We all enjoy the movie or the book when the bad person–whether it be Voldemort, Darth Vader, Norman Bates, Thanos (was he a bad guy?), or Sauron—finally receives the justice due them.
What we don’t like is when they get away with it.
I don’t know about you but I did not like the first Hunger Games movie (no, I hadn’t read the books—my ADD does not allow me to read such books). When I left the theatre I was amazed that my wife and my kids loved the movie (yes, they had read the books).
Movies are supposed to end with justice. And the first Hunger Games movies did not end well!
My wife and kids were kind enough to tell me that there will be justice after the third movie—which was going to be two parts.
I remember thinking, “You mean I have to wait for them to make how many more movies before we get justice?”
Why does God allow suffering?
A common criticism against Christianity revolves around the question of why God allows so many people to suffer.
And while I don’t have the answer to this question (I too wonder why God allows so many children to die from hunger and the lack of drinkable water), I do believe we have a bit of an understanding.
Over the last few posts (Is God a moral monster?: The book of Revelation and Wrath pt 1; Is God a moral monster?: the book of Revelation and Wrath pt 2), I have been addressing how we should read the book of Revelation.
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I would begin by affirming that God is just and that His justice requires that He punish those who cause injustice. And the book of Revelation certainly takes us there.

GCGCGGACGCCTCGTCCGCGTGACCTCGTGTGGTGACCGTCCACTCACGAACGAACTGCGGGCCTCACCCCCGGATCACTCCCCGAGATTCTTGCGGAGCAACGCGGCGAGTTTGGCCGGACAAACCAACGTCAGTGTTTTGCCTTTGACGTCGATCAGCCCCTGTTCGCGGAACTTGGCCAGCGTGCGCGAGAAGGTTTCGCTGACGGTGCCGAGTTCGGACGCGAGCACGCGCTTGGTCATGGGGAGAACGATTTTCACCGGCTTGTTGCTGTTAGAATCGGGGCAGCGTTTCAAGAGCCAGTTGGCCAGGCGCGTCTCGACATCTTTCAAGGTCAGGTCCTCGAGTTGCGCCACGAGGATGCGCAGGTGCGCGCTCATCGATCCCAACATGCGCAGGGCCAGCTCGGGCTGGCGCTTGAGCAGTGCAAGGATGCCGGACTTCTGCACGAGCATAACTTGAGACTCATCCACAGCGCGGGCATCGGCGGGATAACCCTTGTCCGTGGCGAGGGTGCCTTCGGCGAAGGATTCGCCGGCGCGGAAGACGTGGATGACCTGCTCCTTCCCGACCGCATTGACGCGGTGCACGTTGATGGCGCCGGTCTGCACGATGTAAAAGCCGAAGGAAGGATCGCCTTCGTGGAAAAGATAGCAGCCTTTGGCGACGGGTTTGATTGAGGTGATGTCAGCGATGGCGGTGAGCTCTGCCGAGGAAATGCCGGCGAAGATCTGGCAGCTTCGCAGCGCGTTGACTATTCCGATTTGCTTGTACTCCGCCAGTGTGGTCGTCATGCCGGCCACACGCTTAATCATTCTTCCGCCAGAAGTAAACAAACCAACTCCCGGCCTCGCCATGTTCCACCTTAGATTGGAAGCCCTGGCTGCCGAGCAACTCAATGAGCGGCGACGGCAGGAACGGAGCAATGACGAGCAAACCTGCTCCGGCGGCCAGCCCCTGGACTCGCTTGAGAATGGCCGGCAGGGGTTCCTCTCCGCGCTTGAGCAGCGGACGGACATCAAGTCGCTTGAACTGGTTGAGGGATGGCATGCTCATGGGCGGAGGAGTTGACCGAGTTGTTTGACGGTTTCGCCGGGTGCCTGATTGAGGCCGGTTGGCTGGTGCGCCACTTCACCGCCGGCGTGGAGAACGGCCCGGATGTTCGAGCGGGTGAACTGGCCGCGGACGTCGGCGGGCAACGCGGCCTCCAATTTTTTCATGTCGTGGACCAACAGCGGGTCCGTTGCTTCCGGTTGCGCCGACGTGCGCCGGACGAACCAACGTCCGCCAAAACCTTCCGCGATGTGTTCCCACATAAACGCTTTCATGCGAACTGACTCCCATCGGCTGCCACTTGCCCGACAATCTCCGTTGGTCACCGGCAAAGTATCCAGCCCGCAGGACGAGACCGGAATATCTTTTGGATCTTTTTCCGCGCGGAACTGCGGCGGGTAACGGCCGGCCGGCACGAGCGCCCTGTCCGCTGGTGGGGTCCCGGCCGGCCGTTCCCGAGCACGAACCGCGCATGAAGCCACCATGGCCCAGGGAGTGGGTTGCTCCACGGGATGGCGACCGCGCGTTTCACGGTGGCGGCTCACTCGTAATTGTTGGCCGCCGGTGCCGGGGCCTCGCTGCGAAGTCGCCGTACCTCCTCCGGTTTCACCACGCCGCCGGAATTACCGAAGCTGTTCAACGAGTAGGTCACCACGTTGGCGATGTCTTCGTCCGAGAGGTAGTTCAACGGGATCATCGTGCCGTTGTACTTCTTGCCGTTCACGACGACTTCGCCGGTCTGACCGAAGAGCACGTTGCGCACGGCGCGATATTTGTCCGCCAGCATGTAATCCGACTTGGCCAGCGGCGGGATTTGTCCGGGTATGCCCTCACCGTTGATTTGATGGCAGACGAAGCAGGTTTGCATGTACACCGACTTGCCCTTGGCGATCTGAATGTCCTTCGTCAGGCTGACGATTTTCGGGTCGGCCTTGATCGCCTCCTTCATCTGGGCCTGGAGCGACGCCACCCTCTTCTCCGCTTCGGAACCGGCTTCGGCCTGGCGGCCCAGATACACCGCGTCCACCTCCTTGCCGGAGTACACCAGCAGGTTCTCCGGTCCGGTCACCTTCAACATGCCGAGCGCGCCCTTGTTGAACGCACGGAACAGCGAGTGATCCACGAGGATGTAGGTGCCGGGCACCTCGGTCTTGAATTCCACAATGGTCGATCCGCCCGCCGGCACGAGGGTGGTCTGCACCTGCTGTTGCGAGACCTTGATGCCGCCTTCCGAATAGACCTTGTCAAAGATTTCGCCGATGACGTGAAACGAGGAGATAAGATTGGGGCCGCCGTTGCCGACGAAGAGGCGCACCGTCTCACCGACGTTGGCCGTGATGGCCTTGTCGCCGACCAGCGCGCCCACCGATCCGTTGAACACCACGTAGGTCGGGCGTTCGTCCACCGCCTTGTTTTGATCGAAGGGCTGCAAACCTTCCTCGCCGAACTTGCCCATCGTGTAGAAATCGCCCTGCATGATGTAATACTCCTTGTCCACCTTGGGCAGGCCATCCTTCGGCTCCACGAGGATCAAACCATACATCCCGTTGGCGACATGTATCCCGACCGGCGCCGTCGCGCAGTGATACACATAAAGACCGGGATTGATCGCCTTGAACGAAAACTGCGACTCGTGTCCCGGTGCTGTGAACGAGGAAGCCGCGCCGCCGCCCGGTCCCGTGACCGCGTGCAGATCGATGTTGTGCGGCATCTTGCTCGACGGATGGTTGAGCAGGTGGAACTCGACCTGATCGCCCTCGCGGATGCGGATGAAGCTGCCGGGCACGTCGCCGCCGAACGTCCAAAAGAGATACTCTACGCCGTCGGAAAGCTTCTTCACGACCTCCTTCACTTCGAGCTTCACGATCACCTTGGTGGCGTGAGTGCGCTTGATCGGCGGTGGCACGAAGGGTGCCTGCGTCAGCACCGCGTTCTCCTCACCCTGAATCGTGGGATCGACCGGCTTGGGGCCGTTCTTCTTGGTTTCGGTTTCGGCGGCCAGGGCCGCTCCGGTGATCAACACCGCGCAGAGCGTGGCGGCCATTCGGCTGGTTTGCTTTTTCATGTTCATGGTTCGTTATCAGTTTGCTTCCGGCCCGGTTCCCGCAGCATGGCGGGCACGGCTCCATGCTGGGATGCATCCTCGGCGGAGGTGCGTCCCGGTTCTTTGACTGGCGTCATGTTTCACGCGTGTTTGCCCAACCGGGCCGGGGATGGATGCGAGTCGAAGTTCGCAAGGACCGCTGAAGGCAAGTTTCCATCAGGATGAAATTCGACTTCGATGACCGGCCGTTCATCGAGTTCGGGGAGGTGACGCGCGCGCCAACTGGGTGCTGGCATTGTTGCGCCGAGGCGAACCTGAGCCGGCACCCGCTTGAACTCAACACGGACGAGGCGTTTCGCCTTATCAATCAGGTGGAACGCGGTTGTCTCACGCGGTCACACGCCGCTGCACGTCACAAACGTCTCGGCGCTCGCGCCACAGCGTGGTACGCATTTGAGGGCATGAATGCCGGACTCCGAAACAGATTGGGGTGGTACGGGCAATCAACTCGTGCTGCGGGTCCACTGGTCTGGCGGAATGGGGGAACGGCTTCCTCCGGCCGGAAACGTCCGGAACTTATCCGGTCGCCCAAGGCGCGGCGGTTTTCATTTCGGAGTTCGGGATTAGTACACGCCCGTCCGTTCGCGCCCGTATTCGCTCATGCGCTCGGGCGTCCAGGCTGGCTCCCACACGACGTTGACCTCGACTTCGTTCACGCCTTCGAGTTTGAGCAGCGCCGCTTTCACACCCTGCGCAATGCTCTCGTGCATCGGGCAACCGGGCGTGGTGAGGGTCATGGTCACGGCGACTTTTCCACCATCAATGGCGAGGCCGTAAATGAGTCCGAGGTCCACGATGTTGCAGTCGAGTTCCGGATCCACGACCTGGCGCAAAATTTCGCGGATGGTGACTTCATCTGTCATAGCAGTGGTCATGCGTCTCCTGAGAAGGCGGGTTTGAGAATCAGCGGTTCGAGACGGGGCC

It is my conviction, however, that we have been misreading Revelation if think that this is what the whole book is about.
Unfortunately, it is commonly believed that the book of Revelation depicts God’s end times wrath as if it comes in stages. The justification for this reading is that this supposedly reflects God’s mercy and his kindness.
So, let me get this straight. God kills some, creates massive famines, sends pestilence and diseases to the world, and even unleashes demonic hordes on those who survived because He loves them so much. What??
That doesn’t sound like love to me. And I don’t know a whole lot of people who think it does.
If we conclude that the Seven Seals, Seven Trumpets, and the Seven Bowls depict God inflicting wrath upon the unbelieving world, so that those who survive may repent, then, as I have said in the previous posts, God is a moral monster, who, at the end of the day, is no better than any other despot. Um, Hitler for 1000, please. How about God for 400?
In the book of Revelation, the doing of violence in order to bring about worship is precisely what the Beast (which represents “empire”) does. The Second Beast causes, “whoever does not worship the image of the [First] Beast to be killed” (13:15).
There is another problem with using violence to coerce obedience. If obedience is gained because of the fear of more violence against oneself, then free will has disappeared. David Barr notes, “If you put a gun in someone’s back and demand their wallet, you cannot later claim that they gave it of their own free will. The choice between dying and giving up your wallet is not a real choice.”
How then shall we read the book of Revelation?